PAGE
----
Agribusiness

Latest beef gross margin budgets

cattle-in-a-paddock

Returns for NSW beef enterprises remain strong in 2017 despite challenging seasonal conditions, as indicated in the latest NSW Department of Primary Industries (DPI) beef gross margin budgets.

NSW DPI Beef Development Officer, Todd Andrews said compared to 2016, beef gross margin returns have increased by 10 per cent on average, although not all beef enterprises increased by the same amount.

“Gross margin returns for weaner and vealer producing enterprises increased by 13 per cent, due to the high demand from producers trying to restock following the previous drought years,” Mr Andrews said.

“The feedlot market again performed very well, with feeder steer breeding enterprises topping the list at almost $52 per dry sheep equivalent (DSE).

“This reflects the current shortage of cattle and the ongoing strength of the feedlot market, which has an increasingly important role in filling the gap of erratic grass fed beef supply, due to seasonal variability.

“The solid feedlot demand and cattle shortage also underpinned the ongoing strong financial performance from growing out early weaned calves for feedlot entry.

“Despite paying upwards of $4.20/kg liveweight, producers who are able to provide the high nutrition and healthy environment for light calves are still being rewarded with good returns.”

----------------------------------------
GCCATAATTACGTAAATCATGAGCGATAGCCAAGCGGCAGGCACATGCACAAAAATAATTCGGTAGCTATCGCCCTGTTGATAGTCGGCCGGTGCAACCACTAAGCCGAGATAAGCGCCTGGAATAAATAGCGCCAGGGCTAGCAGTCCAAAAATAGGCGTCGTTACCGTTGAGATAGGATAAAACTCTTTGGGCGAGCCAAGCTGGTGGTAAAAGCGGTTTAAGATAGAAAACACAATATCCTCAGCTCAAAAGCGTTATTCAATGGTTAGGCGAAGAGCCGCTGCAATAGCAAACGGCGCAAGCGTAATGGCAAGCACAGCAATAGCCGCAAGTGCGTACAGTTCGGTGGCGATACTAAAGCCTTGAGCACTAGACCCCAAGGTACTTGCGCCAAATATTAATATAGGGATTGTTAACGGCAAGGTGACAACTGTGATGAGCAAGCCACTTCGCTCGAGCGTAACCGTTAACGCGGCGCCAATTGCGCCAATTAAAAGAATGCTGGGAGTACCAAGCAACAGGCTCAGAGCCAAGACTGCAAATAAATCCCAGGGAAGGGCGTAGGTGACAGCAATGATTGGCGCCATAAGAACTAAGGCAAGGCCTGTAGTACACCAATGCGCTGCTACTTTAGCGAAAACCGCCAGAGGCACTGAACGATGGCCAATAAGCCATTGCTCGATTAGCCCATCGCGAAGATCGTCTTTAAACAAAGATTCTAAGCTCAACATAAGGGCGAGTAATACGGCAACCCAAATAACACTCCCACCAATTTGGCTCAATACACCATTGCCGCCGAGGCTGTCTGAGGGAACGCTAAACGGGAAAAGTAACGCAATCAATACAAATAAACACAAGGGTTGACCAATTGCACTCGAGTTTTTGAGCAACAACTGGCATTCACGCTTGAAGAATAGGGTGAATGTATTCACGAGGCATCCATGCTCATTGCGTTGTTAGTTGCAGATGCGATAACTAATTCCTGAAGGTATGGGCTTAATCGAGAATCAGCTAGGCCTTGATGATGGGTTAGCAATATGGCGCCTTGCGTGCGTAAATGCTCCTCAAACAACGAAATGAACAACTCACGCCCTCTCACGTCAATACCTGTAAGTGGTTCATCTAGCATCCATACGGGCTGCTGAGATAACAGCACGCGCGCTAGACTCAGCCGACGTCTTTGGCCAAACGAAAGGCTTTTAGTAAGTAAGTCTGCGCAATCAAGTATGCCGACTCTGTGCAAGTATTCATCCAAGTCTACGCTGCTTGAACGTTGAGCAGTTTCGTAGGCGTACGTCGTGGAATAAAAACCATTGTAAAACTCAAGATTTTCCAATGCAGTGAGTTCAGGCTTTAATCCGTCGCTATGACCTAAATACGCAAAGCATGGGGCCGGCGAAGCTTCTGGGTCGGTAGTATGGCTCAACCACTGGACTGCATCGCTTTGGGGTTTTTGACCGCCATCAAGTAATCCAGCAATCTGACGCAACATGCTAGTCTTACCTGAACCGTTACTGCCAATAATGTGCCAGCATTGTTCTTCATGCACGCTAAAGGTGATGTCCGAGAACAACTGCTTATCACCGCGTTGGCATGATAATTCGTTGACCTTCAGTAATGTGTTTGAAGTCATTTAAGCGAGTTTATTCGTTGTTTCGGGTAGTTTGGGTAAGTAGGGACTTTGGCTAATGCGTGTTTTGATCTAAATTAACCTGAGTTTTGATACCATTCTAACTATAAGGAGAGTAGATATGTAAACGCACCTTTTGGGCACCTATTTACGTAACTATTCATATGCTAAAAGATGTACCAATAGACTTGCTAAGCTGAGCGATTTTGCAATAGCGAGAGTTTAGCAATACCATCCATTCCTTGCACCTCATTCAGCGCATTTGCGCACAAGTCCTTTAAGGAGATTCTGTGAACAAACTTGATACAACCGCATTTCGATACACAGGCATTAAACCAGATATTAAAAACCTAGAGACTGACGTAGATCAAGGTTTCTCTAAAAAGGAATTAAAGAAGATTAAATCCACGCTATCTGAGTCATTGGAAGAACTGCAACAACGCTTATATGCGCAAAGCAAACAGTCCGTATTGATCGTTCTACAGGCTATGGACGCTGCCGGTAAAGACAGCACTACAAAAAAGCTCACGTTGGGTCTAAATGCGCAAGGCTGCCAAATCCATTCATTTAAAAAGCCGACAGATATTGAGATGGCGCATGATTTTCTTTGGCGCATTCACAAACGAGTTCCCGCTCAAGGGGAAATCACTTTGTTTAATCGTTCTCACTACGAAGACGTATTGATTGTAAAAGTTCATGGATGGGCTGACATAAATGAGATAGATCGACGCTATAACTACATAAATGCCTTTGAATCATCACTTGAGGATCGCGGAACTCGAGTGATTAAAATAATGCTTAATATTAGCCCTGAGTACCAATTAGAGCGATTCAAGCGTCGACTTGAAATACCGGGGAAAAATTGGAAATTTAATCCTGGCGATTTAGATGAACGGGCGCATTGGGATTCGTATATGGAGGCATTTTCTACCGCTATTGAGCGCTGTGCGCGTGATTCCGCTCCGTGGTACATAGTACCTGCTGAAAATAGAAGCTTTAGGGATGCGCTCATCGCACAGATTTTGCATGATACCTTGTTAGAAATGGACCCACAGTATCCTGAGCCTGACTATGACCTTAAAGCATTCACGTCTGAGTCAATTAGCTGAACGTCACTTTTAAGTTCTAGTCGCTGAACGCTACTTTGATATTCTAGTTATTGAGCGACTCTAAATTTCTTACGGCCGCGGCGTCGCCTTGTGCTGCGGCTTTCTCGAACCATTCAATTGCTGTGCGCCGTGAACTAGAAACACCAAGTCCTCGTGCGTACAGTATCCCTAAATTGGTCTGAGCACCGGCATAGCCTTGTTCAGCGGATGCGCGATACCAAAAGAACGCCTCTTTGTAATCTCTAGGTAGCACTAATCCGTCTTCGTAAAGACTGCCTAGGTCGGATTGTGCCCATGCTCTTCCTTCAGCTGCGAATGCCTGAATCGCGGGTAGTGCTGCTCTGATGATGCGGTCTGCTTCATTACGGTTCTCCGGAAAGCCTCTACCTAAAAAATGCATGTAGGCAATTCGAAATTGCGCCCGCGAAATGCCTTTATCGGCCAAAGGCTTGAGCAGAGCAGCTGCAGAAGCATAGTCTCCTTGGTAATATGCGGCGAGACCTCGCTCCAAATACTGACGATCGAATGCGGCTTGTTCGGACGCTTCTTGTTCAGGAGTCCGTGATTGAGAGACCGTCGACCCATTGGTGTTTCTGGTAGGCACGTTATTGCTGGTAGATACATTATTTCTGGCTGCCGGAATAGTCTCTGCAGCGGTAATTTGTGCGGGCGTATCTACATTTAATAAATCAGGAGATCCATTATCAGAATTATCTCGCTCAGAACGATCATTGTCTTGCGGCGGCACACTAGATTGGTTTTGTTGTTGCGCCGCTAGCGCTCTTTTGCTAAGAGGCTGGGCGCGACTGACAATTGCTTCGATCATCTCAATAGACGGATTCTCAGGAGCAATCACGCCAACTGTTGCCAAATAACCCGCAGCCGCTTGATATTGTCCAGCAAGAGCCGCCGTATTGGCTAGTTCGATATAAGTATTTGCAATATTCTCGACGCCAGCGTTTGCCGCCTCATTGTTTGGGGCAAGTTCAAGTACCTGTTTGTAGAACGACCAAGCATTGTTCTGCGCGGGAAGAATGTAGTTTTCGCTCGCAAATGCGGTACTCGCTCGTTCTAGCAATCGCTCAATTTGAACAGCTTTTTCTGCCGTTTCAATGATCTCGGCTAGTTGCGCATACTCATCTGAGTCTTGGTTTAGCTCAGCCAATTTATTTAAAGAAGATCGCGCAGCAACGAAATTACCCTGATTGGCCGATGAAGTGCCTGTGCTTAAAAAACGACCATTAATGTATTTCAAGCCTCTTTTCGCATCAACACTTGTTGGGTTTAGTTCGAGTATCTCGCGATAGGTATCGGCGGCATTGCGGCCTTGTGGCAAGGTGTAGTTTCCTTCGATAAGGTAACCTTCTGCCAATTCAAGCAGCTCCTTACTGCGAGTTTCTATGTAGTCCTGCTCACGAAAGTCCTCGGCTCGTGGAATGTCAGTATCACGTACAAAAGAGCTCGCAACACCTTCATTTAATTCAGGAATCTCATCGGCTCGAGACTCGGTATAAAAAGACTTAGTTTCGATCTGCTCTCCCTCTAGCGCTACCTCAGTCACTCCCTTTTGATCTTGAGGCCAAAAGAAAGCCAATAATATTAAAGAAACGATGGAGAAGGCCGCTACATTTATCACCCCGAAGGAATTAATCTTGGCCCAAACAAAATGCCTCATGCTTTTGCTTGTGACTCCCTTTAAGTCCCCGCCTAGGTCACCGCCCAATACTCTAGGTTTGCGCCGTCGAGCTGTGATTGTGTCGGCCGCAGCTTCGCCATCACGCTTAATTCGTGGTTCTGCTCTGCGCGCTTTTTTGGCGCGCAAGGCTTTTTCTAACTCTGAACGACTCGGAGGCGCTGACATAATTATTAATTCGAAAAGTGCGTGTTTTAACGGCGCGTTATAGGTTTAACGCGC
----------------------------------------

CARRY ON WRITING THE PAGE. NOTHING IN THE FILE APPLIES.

‘Gross margins’ are calculated for a range of different beef enterprises as a guide to their relative profitability, and provide producers with a planning tool to evaluate their options.

The budgets are based on 100 cows or steers for breeding or growout enterprises.

Mr Andrews said while the gross margin budgets use industry standard values for fertility, mortality and other herd parameters, it was possible for individual producers to perform much better than the values presented.

“For example, the heavy vealer market in the Hunter Valley are able to sell well finished, high yielding calves for around 200kg dressed weight for significant premiums,” Mr Andrews said.

“A combination of increasingly dry conditions merging with a traditional period of higher cattle turnoff prior to winter will see prices decline in the short term. However it is likely that prices will recover during winter and early spring.”

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